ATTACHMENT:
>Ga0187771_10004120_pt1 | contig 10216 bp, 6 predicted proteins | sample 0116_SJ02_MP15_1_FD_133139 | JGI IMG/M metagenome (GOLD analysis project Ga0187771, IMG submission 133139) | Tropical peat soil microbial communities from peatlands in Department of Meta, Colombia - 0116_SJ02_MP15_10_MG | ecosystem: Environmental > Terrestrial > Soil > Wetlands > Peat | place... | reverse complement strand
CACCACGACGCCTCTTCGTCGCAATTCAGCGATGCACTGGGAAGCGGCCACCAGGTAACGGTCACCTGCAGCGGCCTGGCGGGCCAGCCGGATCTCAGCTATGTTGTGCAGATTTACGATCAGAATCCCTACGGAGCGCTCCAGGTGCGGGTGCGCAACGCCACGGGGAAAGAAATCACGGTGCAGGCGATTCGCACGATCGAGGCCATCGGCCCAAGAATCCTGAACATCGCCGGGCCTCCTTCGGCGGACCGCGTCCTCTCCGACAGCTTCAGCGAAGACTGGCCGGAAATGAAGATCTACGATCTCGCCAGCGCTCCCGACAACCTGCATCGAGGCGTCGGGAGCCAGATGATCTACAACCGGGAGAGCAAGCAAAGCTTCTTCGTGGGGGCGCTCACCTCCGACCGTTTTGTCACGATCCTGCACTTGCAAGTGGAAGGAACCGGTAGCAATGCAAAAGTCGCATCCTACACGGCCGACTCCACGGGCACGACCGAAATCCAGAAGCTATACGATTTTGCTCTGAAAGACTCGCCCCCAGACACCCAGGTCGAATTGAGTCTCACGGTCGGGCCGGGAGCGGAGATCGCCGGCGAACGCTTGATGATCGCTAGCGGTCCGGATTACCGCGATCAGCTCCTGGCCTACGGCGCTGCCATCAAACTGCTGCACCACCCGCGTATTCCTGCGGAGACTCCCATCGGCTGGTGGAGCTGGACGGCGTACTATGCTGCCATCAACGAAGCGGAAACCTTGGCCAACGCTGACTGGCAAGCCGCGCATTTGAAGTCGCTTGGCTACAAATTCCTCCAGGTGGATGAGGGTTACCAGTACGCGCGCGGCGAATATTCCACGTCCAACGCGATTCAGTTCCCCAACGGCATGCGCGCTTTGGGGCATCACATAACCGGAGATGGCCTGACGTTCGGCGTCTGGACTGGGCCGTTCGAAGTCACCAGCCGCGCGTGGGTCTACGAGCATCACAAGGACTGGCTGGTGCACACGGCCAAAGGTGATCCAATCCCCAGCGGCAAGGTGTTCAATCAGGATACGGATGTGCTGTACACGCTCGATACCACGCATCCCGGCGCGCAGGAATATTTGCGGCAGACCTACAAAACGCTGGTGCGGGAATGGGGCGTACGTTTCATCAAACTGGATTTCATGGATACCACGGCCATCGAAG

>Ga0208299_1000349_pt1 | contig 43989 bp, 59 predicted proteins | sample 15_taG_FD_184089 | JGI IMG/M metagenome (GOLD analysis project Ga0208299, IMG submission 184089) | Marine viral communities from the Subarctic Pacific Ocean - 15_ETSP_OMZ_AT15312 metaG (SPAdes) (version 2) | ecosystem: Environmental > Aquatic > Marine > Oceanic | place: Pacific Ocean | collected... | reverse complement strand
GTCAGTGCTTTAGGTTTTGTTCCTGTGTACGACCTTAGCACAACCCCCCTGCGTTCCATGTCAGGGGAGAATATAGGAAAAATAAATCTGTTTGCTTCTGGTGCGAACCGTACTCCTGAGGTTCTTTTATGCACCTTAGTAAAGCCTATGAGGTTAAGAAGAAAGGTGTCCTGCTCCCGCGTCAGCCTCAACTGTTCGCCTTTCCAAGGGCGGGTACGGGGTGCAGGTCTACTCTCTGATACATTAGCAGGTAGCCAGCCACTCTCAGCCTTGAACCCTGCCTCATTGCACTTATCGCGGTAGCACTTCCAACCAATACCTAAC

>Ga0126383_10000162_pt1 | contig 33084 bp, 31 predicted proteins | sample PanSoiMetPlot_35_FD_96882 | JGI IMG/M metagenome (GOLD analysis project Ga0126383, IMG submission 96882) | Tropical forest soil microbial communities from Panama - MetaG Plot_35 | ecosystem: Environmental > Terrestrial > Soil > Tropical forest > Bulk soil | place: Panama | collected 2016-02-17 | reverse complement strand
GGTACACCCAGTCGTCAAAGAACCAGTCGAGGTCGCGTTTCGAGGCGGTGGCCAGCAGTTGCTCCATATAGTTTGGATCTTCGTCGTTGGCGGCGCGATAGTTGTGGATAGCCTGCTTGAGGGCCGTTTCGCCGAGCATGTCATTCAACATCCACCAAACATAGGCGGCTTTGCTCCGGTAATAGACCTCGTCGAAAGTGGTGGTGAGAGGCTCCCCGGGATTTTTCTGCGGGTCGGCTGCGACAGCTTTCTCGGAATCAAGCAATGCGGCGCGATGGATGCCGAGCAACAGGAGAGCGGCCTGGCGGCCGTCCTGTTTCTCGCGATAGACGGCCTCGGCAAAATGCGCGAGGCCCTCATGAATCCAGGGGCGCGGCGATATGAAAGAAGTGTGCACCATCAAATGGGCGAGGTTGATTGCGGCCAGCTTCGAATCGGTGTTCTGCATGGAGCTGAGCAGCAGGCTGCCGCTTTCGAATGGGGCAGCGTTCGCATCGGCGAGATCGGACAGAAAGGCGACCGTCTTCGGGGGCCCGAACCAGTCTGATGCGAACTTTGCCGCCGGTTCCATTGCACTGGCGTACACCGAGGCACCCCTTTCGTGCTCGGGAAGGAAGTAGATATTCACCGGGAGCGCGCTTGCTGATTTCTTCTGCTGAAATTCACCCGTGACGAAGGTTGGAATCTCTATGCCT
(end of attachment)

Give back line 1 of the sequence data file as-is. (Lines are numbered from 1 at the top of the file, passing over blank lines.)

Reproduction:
>Ga0187771_10004120_pt1 | contig 10216 bp, 6 predicted proteins | sample 0116_SJ02_MP15_1_FD_133139 | JGI IMG/M metagenome (GOLD analysis project Ga0187771, IMG submission 133139) | Tropical peat soil microbial communities from peatlands in Department of Meta, Colombia - 0116_SJ02_MP15_10_MG | ecosystem: Environmental > Terrestrial > Soil > Wetlands > Peat | place... | reverse complement strand